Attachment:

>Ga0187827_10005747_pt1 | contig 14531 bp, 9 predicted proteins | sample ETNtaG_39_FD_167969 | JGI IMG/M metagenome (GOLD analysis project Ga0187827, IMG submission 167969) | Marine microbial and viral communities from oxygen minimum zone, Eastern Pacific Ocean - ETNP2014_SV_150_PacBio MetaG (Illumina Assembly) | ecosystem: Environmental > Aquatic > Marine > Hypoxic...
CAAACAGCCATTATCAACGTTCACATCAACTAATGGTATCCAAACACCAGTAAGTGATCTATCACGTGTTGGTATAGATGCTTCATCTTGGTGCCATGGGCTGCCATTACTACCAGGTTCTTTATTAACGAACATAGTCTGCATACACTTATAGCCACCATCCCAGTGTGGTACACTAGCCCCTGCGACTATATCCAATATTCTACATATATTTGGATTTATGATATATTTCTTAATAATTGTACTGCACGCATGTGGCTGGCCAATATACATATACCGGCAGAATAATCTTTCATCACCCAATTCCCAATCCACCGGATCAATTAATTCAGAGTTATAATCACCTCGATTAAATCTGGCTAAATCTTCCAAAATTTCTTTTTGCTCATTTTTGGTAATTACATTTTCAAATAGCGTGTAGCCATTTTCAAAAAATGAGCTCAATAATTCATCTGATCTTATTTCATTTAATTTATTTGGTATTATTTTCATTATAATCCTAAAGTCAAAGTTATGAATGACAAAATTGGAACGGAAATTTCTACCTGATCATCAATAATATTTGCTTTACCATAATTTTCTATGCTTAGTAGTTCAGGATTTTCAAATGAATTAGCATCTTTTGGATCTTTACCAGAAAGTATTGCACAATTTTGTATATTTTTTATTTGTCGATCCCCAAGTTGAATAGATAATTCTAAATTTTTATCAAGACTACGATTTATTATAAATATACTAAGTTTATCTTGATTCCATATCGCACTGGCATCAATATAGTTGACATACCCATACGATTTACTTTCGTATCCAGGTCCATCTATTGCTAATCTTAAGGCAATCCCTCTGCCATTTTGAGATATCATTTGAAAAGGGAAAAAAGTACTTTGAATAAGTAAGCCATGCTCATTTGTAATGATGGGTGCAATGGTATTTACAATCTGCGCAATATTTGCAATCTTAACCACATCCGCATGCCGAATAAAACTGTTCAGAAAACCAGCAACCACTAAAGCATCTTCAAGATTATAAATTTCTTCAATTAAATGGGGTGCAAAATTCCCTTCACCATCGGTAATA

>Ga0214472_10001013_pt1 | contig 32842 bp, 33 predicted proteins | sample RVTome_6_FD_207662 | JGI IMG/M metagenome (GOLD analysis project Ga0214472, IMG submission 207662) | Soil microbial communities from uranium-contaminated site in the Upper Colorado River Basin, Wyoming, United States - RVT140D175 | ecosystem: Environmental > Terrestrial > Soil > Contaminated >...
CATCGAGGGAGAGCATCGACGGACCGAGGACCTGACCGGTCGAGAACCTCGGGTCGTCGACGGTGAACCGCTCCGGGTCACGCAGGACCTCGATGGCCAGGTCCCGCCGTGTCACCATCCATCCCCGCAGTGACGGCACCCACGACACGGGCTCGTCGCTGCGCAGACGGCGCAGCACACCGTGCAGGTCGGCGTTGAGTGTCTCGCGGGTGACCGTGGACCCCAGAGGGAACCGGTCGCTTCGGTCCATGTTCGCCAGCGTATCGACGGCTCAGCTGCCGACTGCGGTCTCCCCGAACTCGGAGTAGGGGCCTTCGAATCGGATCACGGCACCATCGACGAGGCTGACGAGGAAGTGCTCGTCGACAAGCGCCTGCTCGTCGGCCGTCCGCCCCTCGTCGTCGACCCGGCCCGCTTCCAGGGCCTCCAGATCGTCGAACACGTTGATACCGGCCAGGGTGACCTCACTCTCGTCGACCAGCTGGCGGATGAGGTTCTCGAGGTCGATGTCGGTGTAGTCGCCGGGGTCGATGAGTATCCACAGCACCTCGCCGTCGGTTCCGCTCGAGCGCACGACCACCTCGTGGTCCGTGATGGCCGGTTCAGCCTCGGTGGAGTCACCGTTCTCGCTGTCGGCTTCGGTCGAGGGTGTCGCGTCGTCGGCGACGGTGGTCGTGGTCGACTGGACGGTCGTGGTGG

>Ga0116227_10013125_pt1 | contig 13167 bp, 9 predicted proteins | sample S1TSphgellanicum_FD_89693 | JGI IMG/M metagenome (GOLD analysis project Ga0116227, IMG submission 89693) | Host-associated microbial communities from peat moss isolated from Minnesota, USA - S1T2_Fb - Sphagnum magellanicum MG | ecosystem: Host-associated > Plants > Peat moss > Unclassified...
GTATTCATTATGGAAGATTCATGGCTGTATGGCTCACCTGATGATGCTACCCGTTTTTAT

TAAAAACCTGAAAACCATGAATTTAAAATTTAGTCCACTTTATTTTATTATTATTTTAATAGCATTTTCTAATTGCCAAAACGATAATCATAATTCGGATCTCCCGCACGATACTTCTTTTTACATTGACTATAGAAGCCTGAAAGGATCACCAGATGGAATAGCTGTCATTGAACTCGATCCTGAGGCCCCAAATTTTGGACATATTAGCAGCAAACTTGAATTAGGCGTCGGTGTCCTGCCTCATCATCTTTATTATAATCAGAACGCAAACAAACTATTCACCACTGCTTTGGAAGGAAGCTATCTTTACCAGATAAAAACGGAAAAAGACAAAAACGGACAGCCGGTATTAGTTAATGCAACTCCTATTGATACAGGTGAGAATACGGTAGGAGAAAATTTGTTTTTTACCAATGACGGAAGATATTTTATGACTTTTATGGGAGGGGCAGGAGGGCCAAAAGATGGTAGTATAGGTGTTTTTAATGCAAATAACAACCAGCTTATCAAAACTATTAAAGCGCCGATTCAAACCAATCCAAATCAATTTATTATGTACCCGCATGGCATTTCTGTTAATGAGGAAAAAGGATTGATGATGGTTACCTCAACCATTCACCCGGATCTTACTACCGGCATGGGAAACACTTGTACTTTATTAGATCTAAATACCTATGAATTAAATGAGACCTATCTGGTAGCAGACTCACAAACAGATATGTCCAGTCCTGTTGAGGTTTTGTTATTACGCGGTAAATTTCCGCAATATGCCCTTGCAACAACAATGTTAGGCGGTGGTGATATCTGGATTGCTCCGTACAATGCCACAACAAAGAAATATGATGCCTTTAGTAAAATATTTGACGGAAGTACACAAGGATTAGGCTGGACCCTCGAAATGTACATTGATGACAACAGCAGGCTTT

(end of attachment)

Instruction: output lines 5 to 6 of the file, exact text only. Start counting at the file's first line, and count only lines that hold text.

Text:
>Ga0116227_10013125_pt1 | contig 13167 bp, 9 predicted proteins | sample S1TSphgellanicum_FD_89693 | JGI IMG/M metagenome (GOLD analysis project Ga0116227, IMG submission 89693) | Host-associated microbial communities from peat moss isolated from Minnesota, USA - S1T2_Fb - Sphagnum magellanicum MG | ecosystem: Host-associated > Plants > Peat moss > Unclassified...
GTATTCATTATGGAAGATTCATGGCTGTATGGCTCACCTGATGATGCTACCCGTTTTTAT